Recent statistics on Britons’ retirement savings have made for some fairly grim reading. A survey by the Financial Conduct Authority found that 41% of people have a Defined Contribution pension scheme, which is dependent on changes in the stock market with respect to how much will eventually be paid out. The survey also found that most people with this type of pension have very little in it – two fifths have less than £5,000. Which is why it’s especially surprising to find that many of us have “forgotten” pensions that are sitting unclaimed – currently to the tune of £19 billion!forgotten lost pensions

What is a forgotten pension?

On average we will have around eleven jobs throughout the course of a lifetime. We move jobs a lot more today than in years gone by and pensions that are set up for one job can be forgotten when we move onto the next. Many people don’t entirely forget but assume that a small pension from a shorter-term job is simply not going to be worth pursuing. However, if that pension was well invested that could be completely untrue – one woman who spoke to The Guardian newspaper said that an old pension she had traced out of interest was now worth £10,000.

The “lost pensions mountain”

Data on the large number of forgotten pensions comes from the Association of British Insurers. The ABI recently published a study indicating that there are currently some 1.6 million pension pots in the UK that have been forgotten about. Their total combined value could be as high as £19.4 billion. So, there is a significant volume of retirement income currently sitting unclaimed, which could be invaluable to those who don’t yet have enough for a comfortable life in those golden years.

How to find your forgotten pensions

You may be the type of person who has always kept scrupulous records of your finances and knows where all your retirement savings are. However, for many of us, especially where moving jobs has been fairly frequent, it’s highly likely that a few slipped through the cracks. So, what can you do to find any forgotten pensions that you might have and make sure that you benefit from them?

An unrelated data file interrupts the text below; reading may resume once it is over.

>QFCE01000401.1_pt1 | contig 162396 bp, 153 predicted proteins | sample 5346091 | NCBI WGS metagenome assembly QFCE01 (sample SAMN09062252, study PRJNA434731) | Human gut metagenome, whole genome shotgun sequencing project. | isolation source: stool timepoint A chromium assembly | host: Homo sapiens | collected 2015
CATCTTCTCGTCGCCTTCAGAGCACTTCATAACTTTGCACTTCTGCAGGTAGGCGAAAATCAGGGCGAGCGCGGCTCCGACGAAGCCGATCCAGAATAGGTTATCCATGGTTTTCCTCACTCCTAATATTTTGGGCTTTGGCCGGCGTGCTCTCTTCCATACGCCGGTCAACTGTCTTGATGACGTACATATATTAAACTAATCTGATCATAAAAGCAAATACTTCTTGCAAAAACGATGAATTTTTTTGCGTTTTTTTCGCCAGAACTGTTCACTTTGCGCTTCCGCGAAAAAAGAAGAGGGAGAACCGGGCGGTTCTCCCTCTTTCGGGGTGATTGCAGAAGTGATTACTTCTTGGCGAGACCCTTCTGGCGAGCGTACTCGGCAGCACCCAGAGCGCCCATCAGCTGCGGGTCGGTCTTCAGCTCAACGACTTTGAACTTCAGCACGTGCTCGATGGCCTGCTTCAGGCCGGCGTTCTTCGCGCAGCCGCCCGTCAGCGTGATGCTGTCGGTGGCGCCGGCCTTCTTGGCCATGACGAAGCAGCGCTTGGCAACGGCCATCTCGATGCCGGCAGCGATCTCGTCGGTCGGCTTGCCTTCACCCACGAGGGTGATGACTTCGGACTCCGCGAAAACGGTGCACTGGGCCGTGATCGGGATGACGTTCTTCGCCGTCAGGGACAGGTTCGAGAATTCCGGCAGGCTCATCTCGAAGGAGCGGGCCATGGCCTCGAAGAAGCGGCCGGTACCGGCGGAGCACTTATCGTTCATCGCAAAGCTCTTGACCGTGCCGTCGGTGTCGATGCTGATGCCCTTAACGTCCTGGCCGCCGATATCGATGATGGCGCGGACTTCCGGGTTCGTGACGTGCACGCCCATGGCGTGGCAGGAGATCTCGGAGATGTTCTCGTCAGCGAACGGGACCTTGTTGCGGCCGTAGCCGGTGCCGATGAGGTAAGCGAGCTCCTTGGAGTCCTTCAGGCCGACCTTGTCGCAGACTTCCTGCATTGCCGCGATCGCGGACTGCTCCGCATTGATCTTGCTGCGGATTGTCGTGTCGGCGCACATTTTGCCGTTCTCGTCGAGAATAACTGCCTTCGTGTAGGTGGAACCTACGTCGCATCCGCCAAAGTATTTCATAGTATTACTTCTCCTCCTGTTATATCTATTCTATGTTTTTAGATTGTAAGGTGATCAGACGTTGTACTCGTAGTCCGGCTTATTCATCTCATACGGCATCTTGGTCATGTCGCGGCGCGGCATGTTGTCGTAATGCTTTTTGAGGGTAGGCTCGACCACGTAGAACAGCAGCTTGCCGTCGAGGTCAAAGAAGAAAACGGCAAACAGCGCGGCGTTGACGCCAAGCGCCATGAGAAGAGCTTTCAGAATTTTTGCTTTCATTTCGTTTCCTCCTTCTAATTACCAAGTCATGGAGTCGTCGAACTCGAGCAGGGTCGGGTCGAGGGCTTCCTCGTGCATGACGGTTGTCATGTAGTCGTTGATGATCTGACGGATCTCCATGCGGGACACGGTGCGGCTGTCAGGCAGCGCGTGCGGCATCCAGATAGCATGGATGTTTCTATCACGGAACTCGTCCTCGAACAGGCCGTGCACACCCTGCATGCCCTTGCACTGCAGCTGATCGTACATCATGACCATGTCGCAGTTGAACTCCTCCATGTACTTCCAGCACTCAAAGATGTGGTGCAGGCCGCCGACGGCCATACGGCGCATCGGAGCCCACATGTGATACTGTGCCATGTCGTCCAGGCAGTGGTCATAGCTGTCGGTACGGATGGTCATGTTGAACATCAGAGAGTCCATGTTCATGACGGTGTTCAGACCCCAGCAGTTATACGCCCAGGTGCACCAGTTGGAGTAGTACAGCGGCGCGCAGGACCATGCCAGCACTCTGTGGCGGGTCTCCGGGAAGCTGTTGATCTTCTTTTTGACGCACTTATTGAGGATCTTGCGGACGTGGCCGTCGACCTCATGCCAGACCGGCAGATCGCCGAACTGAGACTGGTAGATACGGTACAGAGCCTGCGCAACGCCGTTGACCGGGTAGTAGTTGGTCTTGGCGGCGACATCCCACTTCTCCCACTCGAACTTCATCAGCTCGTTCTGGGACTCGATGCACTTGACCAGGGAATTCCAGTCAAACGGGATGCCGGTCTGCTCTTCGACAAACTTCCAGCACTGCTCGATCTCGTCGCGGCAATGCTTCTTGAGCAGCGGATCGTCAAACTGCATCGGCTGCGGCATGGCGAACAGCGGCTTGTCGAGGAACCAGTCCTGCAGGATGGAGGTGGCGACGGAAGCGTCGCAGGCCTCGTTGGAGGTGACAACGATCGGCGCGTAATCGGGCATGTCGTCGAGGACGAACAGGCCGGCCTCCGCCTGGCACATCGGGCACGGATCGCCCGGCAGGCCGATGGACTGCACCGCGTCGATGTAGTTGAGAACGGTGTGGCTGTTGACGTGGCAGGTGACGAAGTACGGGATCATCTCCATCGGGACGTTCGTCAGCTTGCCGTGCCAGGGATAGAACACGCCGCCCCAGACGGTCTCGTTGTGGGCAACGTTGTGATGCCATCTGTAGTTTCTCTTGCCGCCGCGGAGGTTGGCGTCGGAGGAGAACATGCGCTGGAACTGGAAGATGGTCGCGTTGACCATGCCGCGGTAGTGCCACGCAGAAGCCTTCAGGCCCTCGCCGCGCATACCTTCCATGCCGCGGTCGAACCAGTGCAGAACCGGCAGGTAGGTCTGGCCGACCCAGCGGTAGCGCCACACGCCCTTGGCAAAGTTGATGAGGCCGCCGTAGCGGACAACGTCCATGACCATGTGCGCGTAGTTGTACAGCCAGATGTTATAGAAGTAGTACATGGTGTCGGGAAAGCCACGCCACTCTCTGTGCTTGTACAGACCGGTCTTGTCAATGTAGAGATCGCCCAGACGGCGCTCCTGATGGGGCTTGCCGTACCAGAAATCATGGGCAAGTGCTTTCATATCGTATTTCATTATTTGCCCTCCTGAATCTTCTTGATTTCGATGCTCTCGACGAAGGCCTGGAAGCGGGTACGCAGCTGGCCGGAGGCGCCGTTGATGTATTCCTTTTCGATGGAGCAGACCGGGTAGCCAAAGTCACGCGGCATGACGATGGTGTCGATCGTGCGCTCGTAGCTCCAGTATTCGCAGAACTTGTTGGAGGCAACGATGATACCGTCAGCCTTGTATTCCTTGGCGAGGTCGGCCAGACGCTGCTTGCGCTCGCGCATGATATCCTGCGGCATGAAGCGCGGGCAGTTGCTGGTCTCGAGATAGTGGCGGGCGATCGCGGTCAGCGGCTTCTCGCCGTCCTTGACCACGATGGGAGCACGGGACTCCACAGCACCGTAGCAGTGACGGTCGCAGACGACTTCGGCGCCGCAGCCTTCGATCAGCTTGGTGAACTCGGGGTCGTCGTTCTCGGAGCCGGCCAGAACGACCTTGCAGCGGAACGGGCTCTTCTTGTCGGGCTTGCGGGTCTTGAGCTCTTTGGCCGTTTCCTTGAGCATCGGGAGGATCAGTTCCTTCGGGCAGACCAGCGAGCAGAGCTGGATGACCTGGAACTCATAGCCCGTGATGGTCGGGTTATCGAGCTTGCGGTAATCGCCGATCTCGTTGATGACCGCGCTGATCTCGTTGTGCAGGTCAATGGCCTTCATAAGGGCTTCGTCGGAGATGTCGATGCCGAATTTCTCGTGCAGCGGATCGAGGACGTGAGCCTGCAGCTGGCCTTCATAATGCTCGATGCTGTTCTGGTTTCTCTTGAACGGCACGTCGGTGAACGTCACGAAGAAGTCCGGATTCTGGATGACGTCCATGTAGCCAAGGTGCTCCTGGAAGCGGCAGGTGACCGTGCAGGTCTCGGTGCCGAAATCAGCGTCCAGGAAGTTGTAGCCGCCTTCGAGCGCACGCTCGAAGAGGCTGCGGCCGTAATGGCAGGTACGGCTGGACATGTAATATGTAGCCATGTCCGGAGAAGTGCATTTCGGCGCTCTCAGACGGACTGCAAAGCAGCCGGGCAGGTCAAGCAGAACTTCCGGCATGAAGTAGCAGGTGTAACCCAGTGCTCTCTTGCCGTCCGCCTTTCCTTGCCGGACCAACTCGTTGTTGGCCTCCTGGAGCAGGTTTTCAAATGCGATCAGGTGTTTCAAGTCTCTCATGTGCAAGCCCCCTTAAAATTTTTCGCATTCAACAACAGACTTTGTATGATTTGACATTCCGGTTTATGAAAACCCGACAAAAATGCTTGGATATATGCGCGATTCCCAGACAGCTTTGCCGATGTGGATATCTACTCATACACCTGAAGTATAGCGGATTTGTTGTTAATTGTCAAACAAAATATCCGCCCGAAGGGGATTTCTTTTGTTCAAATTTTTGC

1. Go back through your paperwork. Can you match a pension to every period of work that you’ve been through? If there are any gaps, that’s where the forgotten pension might be. Start the process by writing out a list of all your previous employers and the dates you started and finished with each one. Note next to each one the relevant pension scheme name.
  2. Where you can see there was a pension but you don’t have to details, contact the schemes – or the previous employers if you don’t have the scheme details. Find out if they are sitting on top of a pot of your cash. Companies that have closed or evolved can be traced via Companies House.
  3. If you don’t have the right information you can use the government’s Pension Tracing Service, although you will need either the name of the employer or the name of the pension fund in order to be able to use this. The Pensions Advisory Service may also be able to help and you can always speak to old colleagues to see if they have details of the right provider.
  4. Consolidate whatever you find if it’s practical to do so. It will be easier to keep track of your pensions if they are all within the same plan. However, there may be some financial penalties involved in moving your pension out of one plan and into another so make sure you research this thoroughly before taking any action.
  5. Keep better records going forward. It doesn’t matter what stage you’re at in life, your future is going to be easier to manage if you’ve got a good idea of your pension and retirement savings and how to access them. Make sure you keep the paperwork you find and provide your current contact address to all the providers where you have established that you have a pension.


Pensions have changed significantly over the years and employers are now required to manage them differently, especially when it comes to exits. For example, if you left a pension scheme prior to 1975 it’s likely that any contributions you made while employed would have been refunded to you. If you made five years of contributions to a pension scheme between April 1975 and April 1988 – and you were over 26 at the time – then it’s highly likely you have a pension waiting for you. After 1988, if you completed two years in a scheme with an employer then you’re also likely to have a forgotten pension waiting to be found. If you do have a forgotten pension then it could transform your retirement prospects so it’s worth taking the time to investigate.

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